One of the biggest stories that involves the University this summer has been the Supreme Court’s announcement that it will rehear Fisher v. University of Texas. This case centers on the claims of a white woman named Abigail Fisher that UT denied her admittance in 2008 because of “race preference” as a result of the University’s use of affirmative action.
The case has put the spotlight back on affirmative action in college admissions. Affirmative action helps disadvantaged minority students gain access to higher education in numbers comparable to those of more economically privileged students. It is also used to improve diversity on college campuses.
These are not bad things. Education disparities and inequality between races are issues that must be solved, in part, by putting more minority students on the path to a college degree. African-American rates of poverty and homelessness are twice those of whites, and there is a similar gap between Hispanics and whites. Also, 85 percent of white students complete high school compared to 76 percent of Hispanic students and 68 percent of African-American students.
Affirmative action policies have been successful in increasing the percentage of minority college students, according to government data. From 1976 to 2012, the percentage of Hispanic college students rose from four percent to 15 percent, and the number of African-American students rose from 10 percent to 15 percent. In the same period, the percentage of white students fell from 84 to 60 percent. There has also been an increase in the number of minority students who attain bachelor’s degrees. Between the 1999–2000 academic year and the 2009–2010 academic year, the number of bachelor’s degrees given to Hispanic students increased by 87 percent, and the number given to African-American students increased by 53 percent.
This is not to say that affirmative action in its current form is a perfect solution. While Hispanic and African-American students have benefited well from affirmative action, other minorities remain disadvantaged. Asian-Americans have accused Harvard University of racial discrimination by limiting the amount of Asian students it accepts. Students denied admission to the University of North Carolina-Chapel Hill have voiced similar concerns.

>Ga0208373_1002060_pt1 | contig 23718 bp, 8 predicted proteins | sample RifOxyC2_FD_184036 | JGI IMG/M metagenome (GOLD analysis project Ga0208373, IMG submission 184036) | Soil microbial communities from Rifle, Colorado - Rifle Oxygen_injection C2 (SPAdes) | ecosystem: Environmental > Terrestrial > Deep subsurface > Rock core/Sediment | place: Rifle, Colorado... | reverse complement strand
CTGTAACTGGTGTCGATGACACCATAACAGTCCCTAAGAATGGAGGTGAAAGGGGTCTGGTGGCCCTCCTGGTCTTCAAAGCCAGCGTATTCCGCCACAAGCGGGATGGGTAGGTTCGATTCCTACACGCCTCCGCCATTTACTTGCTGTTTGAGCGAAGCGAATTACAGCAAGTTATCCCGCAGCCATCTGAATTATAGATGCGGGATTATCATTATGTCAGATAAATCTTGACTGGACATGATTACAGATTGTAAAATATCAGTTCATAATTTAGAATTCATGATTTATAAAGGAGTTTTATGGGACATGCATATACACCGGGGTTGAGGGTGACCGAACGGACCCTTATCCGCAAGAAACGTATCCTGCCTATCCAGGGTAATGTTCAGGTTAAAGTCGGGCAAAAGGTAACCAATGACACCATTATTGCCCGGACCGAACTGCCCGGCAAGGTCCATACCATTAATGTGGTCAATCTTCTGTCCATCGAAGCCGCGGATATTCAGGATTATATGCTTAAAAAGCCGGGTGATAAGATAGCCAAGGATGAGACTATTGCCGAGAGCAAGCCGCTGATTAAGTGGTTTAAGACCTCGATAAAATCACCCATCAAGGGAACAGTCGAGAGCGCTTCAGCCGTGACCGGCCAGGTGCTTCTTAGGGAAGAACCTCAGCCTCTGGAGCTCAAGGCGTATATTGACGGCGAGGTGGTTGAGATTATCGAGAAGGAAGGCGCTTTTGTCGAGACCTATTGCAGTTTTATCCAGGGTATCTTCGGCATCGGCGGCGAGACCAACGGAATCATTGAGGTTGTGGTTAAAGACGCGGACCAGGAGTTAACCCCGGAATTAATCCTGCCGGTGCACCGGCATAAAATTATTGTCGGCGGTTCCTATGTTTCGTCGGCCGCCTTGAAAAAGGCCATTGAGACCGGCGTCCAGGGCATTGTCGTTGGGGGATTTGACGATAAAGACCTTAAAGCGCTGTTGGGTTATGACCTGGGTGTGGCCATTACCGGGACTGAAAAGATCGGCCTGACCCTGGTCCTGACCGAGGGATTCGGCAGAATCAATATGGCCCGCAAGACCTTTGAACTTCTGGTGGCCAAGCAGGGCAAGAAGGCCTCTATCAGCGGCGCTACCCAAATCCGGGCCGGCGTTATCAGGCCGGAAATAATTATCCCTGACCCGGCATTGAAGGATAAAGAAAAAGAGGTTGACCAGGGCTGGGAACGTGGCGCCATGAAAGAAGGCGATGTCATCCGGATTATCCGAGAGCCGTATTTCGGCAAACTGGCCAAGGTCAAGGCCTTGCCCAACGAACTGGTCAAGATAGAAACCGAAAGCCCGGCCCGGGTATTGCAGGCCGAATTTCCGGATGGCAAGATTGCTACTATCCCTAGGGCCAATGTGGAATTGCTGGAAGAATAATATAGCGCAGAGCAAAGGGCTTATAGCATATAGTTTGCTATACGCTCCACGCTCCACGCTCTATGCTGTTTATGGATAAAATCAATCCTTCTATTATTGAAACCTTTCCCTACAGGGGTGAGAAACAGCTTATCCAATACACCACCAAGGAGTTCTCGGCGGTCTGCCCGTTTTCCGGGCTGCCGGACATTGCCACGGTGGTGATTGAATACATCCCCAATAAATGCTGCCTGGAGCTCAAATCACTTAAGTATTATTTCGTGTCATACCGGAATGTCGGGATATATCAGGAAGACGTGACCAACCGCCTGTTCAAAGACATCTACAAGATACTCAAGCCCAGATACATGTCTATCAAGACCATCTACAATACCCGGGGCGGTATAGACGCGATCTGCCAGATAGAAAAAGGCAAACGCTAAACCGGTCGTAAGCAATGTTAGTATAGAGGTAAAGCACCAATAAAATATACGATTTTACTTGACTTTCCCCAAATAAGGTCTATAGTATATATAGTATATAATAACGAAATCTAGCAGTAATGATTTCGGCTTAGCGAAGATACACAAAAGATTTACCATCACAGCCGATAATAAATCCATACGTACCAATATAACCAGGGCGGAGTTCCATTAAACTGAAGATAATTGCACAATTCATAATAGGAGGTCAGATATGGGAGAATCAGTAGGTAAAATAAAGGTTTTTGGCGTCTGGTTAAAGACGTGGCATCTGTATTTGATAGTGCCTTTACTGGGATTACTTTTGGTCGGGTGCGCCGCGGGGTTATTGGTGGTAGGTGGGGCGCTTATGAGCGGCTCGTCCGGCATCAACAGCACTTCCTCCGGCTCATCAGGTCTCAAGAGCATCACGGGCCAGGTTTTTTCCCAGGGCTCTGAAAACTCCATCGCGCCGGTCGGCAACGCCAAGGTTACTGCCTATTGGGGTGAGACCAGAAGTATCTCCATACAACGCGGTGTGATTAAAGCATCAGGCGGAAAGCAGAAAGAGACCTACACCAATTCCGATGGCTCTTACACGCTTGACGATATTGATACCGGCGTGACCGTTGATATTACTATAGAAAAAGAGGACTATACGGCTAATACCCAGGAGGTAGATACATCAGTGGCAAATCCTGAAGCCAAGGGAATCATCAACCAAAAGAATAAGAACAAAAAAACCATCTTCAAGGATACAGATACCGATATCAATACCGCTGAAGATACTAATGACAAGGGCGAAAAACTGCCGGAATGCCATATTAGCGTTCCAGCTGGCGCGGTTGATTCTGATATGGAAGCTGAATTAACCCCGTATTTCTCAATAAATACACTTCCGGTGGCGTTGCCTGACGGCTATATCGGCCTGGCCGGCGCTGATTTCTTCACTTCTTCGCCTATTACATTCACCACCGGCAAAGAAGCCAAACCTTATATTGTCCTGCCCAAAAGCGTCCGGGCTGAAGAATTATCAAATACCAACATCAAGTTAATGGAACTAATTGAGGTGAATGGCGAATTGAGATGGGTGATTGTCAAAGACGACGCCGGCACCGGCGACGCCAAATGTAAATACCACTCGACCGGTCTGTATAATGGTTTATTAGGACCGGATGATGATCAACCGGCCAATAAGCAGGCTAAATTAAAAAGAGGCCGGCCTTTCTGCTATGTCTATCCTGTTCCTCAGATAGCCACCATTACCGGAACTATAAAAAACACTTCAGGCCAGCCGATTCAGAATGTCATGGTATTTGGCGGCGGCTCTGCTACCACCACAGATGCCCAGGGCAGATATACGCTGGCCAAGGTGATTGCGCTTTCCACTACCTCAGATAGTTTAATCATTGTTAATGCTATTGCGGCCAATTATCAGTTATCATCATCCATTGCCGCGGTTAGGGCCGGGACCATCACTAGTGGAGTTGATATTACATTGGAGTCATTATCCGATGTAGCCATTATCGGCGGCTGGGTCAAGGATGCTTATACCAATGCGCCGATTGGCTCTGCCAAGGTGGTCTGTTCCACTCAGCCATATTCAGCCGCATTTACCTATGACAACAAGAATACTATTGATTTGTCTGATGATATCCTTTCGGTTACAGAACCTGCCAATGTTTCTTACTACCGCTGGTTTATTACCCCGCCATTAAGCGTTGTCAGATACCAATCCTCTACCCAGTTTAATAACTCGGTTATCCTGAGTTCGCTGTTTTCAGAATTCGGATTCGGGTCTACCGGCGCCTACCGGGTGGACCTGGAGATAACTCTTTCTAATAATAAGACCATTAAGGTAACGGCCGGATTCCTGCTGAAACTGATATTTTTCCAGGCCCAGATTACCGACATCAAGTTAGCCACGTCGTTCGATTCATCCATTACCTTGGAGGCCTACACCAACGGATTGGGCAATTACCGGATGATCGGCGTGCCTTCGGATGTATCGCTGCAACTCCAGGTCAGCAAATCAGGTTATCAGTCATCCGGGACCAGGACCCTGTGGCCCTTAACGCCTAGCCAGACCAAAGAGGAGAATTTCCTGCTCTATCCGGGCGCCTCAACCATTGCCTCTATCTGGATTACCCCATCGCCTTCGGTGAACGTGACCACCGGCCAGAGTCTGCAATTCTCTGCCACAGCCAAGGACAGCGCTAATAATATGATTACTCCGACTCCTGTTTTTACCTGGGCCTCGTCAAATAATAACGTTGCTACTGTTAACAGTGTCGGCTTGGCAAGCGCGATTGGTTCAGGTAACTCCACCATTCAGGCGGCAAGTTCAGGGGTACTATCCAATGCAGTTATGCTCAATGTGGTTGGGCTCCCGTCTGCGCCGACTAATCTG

Other critics have argued that affirmative action prompts universities to expect less of minority students and to give less support to those students. The Huffington Post reports that some college faculty members view affirmative action as a mechanism that allows less-qualified students to get into college based on race. Faculty members will stereotype minority students who benefit from affirmative action as “low achievers.” Still others have claimed that affirmative action supports minority students at the expense of qualified white students. These claims are similar to those that Abigail Fisher addressed in her suit.
But, these theories are suspect. While many colleges use affirmative action, they still look at minority students’ grades and extracurricular activities when considering them for admission. Affirmative action is meant to give these students a boost to balance out their economic disadvantage — not a free pass.
It is difficult to look at the numbers and not see that affirmative action has made tremendous strides in achieving its desired purpose of closing the college admissions gap between whites and disadvantaged minority students. While its policies are far from perfect, they enable students with fewer privileges to attain the same benefits as those with more. The outcome of Fisher v. University of Texas may lead to changes in UT’s admissions policies, but, hopefully, many students will still have the chance to use the valuable opportunities affirmative action provides them.
Dolan is a journalism sophomore from Abilene. Follow her on Twitter @mimimdolan.